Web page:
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Packaging jars

 
Charles Dupin
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Some classes of server.jar are needed by client.jar.
Is it safer (1) to put in the MANIFEST of client.jar that server.jar must be in the path of client.jar, or is it safer (2) to duplicate the classes in client.jar.
In case 1 if client.jar is alone on a client machine client will not start and this is case of automatic failure. In case 2 there is redundancy of placing the same classes in the two jars.
Which is best?
Thank you.
 
Charles Dupin
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Sorry this is a silly question. My assignement says:
Execution of Submissions
Your submission must run under a production (not development) version of Sun's Java 2 Platform. You may develop using an IDE (Integrated Development Environment) but your final product may not have any residual dependency upon that.
When you submit your assignment, you must ensure that it is packaged in such a way that it is completely clear how the examiner should run it using a java command line. Specifically, you should document clear, simple command lines that allow your programs to be run on any Java 2 platform, regardless of the underlying hardware and operating system. These command lines may only take configuration parameters selected from this list:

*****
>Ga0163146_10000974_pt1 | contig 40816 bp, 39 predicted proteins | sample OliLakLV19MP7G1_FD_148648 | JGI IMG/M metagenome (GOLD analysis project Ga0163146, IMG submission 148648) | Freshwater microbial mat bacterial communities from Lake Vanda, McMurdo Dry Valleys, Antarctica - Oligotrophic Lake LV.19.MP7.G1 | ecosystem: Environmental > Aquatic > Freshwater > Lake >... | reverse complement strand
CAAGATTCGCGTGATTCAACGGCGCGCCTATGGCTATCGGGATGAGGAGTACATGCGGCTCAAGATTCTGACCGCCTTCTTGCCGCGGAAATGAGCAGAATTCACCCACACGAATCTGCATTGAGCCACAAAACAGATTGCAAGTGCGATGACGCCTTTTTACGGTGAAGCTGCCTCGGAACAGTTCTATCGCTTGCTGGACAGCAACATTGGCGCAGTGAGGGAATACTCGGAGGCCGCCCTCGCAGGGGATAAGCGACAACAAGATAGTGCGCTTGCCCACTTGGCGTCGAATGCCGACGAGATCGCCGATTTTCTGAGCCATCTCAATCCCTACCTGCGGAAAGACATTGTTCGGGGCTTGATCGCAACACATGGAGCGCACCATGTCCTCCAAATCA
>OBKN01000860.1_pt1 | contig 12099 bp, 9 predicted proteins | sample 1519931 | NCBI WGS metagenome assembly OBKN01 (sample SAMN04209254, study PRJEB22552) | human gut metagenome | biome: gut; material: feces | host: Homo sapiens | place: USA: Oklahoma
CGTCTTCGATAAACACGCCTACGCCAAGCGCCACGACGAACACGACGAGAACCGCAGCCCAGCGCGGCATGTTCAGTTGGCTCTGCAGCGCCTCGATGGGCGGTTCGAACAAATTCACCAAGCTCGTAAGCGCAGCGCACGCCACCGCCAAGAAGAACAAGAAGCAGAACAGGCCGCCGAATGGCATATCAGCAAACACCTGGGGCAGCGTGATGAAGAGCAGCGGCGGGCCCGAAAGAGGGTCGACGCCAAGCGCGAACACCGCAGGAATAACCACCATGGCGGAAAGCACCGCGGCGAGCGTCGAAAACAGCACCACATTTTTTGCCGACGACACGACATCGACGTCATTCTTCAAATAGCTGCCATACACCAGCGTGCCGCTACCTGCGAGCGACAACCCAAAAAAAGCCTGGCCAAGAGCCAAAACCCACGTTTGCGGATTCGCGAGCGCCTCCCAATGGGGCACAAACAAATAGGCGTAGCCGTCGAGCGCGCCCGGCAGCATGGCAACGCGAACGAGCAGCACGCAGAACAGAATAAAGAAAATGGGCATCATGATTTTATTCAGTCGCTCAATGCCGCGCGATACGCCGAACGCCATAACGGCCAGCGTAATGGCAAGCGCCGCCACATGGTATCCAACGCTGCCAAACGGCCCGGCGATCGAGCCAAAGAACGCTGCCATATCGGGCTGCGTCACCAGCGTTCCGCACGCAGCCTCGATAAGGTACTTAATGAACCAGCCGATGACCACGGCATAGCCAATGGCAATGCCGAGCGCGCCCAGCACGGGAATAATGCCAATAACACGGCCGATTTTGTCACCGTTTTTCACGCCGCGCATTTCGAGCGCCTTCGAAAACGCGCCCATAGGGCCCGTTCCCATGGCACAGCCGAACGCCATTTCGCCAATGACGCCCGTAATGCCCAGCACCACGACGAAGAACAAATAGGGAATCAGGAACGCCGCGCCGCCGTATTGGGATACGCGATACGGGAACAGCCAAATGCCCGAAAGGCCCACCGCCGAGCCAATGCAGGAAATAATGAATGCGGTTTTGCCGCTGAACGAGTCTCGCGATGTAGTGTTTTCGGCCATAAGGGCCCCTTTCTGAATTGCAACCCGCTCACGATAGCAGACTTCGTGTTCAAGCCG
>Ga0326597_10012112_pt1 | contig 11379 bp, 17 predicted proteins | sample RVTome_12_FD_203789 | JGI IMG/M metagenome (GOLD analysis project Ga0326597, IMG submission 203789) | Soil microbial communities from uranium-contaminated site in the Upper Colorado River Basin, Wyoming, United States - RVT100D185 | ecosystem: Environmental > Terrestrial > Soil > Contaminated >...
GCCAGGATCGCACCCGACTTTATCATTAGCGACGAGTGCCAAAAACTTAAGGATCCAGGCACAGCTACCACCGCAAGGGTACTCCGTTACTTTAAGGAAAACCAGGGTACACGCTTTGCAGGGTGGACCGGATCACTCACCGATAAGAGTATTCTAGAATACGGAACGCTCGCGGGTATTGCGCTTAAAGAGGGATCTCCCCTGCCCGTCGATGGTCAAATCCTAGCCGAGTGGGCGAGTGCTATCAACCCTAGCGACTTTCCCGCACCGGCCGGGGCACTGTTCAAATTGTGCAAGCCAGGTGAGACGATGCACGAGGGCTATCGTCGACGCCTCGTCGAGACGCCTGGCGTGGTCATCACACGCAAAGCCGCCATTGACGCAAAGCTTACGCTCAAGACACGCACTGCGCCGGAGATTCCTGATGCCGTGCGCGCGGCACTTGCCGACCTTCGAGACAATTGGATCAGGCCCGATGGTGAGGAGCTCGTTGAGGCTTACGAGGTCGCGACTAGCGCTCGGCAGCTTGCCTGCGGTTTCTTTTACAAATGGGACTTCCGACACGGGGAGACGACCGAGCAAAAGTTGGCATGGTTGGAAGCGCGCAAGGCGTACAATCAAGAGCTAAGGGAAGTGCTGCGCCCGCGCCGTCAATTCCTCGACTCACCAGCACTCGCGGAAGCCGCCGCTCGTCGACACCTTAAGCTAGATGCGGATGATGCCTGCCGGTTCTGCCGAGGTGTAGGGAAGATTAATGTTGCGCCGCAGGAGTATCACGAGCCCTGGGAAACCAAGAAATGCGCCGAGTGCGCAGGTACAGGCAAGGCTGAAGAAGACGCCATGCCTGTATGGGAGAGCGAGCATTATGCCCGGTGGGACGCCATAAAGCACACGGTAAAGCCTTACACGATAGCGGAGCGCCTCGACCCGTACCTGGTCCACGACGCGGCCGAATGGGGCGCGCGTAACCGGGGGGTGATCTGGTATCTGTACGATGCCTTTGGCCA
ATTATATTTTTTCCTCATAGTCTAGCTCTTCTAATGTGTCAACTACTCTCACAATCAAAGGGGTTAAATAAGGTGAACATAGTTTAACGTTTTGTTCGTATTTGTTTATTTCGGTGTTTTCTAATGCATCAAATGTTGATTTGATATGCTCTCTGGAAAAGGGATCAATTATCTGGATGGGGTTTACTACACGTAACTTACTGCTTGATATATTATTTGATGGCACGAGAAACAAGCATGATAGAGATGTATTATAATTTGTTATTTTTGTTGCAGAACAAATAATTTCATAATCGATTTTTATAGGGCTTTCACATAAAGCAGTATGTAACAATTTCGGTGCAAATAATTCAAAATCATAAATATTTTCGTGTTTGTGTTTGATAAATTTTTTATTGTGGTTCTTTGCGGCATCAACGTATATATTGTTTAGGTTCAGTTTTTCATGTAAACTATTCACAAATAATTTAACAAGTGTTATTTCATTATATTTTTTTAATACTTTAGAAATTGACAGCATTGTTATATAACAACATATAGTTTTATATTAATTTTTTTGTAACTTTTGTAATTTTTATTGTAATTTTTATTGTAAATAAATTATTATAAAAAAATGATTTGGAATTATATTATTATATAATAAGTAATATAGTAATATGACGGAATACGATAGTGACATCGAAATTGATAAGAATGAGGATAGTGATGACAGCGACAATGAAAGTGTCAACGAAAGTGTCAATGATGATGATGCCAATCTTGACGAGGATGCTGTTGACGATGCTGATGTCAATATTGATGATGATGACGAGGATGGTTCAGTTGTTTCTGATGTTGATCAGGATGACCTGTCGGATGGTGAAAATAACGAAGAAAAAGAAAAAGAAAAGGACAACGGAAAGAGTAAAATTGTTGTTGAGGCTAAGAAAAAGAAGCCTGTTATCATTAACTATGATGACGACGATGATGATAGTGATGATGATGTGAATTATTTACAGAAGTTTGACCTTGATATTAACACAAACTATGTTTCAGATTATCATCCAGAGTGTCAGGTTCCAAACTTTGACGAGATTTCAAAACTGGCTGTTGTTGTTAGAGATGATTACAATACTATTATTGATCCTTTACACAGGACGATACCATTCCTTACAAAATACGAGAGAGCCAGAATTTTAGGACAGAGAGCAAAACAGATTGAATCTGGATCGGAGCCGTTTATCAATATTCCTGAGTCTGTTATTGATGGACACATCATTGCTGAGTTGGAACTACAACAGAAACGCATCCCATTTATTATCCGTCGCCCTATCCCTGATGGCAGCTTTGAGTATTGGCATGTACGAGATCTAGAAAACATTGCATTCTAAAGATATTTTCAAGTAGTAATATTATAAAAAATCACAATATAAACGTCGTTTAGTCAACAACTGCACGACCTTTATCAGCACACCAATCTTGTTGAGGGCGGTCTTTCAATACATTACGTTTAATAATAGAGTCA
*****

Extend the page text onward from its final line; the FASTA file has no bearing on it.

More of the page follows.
DNS name of the server
Port number used by the server
Data file name(s)
java.rmi.server.codebase
security manager policy file.
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Peter den Haan
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I think the best option is (3) to put shared classes in a third common.jar, and use the Class-Path manifest attribute to glue that common.jar to both client and server jars.
- Peter
 
Charles Dupin
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This is about what I did, but what if the assessor tries to run the client on a machine where he does not install the glue jar. He is not going to read the MANIFEST file in the client.jar anyway. He will get a ClassNotFoundException. (I am may be a little bit paranoid) I should stay .
[ February 16, 2003: Message edited by: Charles Dupin ]
 
Peter den Haan
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Well, your README could outline which files are needed where.
- Peter
 
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